Health Care Trojan Horse, Canada Edition

Next in my series about the health care Trojan Horse for fascism, comes this story via Q&O in Canada  (McQ gives as good a definition of any of the Trojan Horse: "once government has control over your health care, it will use all
sorts of justifications and excuses to exert more and more control over
your life as a result.")

For 60 years or more, libertarians and conservatives have been arguing
that government programs intended to promote the public welfare
inevitably end by restricting freedom more and more: as the state does
more for you, it finds itself doing ever more to you. Who
would dare challenge that premise now, in the face of Judge James
Blacklock's decision? The man made no secret of the chief pretext for
his ruling. Motorcycle riders who don't wear helmets are more costly to the medicare system; therefore, in the name of reducing those costs, the government is free to require the wearing of helmets
even if that conflicts with a fundamental Charter right and interferes
with the most personal and intimate sort of decision-making conceivable.


  1. Mark S.:

    Have you ever considered the possibility that he might be right? That, in essence, by allowing people the freedom to ride a motorcycle without a helmet is also an unfair tax? Through higher insurance rates and higher medical costs?

    I own two bikes and would be very upset if the state where I live was to allow motorcycle riders to not wear helmets. Were that to happen, through no fault of my own and through nothing that I did, my insurance rates would automatically go up? Please to tell me how that is fair to me? By minimizing my risk, I should get rewarded, but I won't be. Also, the taxes will go up to pay for the increased medical costs of keeping people on life support. Study after study show that people without helmets are more likely to not have health insurance.

    That's not liberty...that's poor policy.

  2. tribal elder:

    But people who have no insurance do have emergency room coverage, after all, hospitals can't turn 'em away. Their uncollectible bills become the overhead (1/3 fully uncollectible accounts receivables) that the rest of us 'cover' in higher premiums and high hospital services charges. The risk adverse (insured) subsidize the imprudent NOW. We even subsidize the illicit drug industry via hospital E/R's !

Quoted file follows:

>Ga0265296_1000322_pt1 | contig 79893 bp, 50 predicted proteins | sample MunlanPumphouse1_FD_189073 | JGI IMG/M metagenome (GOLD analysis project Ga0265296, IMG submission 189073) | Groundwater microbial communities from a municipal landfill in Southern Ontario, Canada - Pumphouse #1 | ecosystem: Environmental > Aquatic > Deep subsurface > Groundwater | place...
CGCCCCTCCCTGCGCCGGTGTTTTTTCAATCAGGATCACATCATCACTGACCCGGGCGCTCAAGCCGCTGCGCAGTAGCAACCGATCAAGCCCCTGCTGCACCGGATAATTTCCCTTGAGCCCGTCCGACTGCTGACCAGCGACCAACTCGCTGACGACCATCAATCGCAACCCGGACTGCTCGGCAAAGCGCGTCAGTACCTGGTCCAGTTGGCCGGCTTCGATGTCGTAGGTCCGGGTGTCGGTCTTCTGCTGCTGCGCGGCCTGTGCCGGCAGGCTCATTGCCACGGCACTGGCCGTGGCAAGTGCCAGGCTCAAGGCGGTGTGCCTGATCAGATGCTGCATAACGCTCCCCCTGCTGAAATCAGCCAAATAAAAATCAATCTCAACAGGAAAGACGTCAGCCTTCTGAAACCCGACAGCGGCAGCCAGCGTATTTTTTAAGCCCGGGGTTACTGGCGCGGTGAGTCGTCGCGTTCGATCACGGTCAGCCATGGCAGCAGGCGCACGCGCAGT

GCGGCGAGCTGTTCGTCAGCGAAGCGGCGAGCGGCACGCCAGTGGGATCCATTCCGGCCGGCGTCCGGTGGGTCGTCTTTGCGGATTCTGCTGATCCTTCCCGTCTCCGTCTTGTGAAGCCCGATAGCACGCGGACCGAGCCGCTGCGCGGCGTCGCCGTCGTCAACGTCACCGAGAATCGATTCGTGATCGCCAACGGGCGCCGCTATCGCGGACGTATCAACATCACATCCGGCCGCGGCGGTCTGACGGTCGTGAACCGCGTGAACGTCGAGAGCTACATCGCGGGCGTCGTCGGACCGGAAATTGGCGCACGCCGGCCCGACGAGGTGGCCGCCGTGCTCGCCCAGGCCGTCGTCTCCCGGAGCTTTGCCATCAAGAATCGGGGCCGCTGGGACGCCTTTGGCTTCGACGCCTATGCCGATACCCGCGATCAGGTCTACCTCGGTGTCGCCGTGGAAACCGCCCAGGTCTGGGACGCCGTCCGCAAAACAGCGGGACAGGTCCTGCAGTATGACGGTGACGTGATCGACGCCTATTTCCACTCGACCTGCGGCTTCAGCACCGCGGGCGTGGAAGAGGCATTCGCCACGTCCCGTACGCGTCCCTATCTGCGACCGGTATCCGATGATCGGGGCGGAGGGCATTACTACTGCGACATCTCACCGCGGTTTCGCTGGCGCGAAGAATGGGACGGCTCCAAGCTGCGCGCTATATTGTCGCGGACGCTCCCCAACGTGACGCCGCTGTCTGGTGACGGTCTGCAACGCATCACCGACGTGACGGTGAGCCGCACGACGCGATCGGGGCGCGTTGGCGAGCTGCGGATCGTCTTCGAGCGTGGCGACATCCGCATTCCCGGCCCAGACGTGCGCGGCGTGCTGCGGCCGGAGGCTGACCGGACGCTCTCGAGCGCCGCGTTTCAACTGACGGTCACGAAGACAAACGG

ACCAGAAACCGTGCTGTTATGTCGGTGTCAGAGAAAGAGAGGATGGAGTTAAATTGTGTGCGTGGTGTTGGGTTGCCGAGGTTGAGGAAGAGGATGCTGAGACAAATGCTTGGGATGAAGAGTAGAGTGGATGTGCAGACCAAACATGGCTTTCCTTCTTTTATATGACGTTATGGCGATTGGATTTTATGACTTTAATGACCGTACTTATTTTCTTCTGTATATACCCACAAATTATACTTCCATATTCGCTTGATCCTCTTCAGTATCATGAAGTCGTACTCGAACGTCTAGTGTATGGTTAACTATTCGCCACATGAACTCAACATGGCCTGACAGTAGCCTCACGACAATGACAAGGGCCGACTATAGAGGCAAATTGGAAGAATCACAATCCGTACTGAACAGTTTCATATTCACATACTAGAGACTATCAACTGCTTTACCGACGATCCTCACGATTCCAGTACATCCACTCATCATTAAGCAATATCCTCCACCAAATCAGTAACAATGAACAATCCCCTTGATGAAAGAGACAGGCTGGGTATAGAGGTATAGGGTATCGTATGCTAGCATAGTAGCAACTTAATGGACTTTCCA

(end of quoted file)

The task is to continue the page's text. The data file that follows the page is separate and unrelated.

And the seriously injured draw public benefits if they become casualties. Taxpayers reward imprudent behavior.

    Government uses statutes (and penalties thereunder)to compel hospitals to accept certain patients. Taxpayers, under threat of confiscation of property and incarceration, pay taxes to fund transfer payments for those who suffer self-inflicted misfortune. COERCION.

  3. ParatrooperJJ:

    Nothing wrong with that.

  4. Jody:

    To the various commenters above. Do you not see how when the government intrudes into society to solve one "problem" it inevitably causes many more?

    The government mandates that hospitals cannot turn away emergency room patients. To limit the impact of this govt problem, individuals are outlawed from engaging in behaviors they otherwise would've been allowed to.

    Because the government has given tax favored status to company provided insurance, premiums to offset the risky behavior of individuals cannot be passed along to individuals and instead must be distributed to the entire group. This problem is further exacerbated by the government limiting what kinds of policies can be issued and what issues can be considered when assessing premiums.

    Government is not the cause of every problem (see murders spawned from relationship issues), but it inevitably causes more problems whenever it tries to solve a problem. With 300 million people, one-size *never* fits all. As an added bonus, it taxes you so it can create these sometimes-not-so-unintended consequences.

  5. Jim Collins:

    Personally I don't care one way or another about motorcycle helmets. I think your missing the point here. What else will be determined to raise medical costs? We have noticed a trend in the number of skiiers that break arms and legs. This raises medical costs. Skiing is now banned. We have determined that salt raises blood pressure. This raises medical costs. Salt is now banned. Get the idea? Give government an inch they take a light year. This is what is in store with universal health care. Orwell's book was right, its title was wrong. Not 1984, 2084. The timing should be about perfect.